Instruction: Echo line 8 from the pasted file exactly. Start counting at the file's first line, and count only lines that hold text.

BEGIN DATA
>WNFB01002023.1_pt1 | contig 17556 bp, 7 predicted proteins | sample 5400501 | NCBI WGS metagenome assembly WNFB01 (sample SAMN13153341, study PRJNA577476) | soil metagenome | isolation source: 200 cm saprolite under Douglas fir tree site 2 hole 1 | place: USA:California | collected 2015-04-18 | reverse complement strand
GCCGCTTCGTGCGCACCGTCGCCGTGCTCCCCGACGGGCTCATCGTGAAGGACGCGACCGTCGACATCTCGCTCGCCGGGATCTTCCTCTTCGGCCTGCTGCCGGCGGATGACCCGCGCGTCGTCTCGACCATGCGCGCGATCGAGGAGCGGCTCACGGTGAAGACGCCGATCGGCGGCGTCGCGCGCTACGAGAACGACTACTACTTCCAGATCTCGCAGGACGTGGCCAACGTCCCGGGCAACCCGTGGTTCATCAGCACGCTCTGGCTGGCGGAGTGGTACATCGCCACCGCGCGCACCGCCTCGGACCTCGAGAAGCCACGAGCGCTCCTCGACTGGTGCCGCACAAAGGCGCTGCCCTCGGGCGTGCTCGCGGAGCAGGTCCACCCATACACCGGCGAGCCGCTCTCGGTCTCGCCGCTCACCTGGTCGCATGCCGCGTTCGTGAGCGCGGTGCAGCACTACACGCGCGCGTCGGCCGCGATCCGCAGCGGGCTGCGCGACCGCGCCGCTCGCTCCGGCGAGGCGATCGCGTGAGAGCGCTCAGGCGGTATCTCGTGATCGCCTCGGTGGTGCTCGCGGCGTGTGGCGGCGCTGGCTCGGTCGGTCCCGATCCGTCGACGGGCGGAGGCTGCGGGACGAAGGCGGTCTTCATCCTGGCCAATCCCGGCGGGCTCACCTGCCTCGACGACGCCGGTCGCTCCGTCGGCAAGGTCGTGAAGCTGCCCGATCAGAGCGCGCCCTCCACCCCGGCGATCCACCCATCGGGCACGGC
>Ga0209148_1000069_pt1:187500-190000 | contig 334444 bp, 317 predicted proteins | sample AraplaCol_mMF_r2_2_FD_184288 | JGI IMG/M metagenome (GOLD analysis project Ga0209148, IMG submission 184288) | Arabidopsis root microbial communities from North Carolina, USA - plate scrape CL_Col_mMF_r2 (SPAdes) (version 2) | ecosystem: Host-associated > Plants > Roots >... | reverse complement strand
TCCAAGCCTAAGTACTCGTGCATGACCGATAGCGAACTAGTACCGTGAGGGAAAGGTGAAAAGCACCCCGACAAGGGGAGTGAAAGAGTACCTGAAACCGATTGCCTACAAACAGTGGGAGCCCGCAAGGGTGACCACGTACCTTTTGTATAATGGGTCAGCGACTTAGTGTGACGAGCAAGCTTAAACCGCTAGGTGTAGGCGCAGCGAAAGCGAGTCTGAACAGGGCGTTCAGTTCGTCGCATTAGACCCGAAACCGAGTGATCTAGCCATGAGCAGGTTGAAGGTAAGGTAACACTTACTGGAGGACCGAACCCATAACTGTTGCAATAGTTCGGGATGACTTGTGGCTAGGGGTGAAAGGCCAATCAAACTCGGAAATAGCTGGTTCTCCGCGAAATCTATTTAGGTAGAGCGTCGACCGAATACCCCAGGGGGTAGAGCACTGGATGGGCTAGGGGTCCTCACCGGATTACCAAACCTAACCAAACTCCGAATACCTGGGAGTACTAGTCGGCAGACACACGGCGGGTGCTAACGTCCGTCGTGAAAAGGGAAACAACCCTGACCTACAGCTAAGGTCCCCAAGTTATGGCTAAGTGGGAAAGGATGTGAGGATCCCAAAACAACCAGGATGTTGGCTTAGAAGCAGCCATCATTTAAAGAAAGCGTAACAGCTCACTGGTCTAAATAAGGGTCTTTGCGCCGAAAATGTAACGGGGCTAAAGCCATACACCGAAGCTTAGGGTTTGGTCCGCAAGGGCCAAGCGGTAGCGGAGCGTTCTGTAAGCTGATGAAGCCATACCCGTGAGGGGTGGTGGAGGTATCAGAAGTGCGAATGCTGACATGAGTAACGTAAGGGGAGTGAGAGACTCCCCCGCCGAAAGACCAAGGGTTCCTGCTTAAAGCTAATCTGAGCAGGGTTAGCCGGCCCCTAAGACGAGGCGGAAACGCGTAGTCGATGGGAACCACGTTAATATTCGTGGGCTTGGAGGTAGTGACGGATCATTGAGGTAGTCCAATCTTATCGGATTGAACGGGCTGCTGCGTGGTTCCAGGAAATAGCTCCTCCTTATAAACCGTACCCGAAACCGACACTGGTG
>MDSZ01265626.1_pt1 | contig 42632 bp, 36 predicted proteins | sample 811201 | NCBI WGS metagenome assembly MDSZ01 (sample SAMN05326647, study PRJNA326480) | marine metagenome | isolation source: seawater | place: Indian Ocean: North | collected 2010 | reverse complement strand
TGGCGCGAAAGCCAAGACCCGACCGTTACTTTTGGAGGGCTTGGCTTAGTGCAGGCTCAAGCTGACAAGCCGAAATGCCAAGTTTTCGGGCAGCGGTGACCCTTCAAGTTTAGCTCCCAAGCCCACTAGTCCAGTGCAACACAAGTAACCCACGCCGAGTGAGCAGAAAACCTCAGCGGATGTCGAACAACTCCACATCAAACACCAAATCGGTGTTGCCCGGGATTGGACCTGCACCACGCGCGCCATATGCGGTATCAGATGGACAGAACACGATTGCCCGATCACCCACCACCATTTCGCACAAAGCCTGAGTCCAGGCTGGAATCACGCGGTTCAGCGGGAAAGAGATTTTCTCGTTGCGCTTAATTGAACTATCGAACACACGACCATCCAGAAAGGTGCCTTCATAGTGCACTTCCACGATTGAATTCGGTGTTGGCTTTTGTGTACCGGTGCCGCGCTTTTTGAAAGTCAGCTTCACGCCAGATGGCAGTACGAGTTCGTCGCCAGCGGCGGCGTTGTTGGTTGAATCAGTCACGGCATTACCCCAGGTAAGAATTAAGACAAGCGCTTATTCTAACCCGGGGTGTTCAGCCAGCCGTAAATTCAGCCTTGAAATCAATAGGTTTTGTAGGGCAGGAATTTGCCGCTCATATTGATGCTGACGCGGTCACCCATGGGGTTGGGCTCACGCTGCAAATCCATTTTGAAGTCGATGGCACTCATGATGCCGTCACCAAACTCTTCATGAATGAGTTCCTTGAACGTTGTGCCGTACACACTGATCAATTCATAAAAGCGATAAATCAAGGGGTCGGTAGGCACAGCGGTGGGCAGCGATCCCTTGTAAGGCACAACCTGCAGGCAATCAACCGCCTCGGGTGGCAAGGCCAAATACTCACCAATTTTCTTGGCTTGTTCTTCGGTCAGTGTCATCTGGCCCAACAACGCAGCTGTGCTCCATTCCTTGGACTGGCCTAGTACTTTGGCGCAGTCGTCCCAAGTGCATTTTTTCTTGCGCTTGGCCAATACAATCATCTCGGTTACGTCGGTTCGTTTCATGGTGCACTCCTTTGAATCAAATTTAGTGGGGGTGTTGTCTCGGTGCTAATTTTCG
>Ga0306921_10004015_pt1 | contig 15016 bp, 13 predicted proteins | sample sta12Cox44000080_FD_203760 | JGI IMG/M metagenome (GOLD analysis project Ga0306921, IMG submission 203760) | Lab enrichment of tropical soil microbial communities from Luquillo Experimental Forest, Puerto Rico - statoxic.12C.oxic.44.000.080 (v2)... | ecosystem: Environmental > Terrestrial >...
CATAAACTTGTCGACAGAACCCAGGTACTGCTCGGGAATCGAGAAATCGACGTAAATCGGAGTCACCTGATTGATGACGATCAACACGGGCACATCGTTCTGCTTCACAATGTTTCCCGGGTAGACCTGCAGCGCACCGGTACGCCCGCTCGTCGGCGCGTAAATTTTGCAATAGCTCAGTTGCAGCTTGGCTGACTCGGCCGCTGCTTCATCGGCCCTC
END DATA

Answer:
CATAAACTTGTCGACAGAACCCAGGTACTGCTCGGGAATCGAGAAATCGACGTAAATCGGAGTCACCTGATTGATGACGATCAACACGGGCACATCGTTCTGCTTCACAATGTTTCCCGGGTAGACCTGCAGCGCACCGGTACGCCCGCTCGTCGGCGCGTAAATTTTGCAATAGCTCAGTTGCAGCTTGGCTGACTCGGCCGCTGCTTCATCGGCCCTC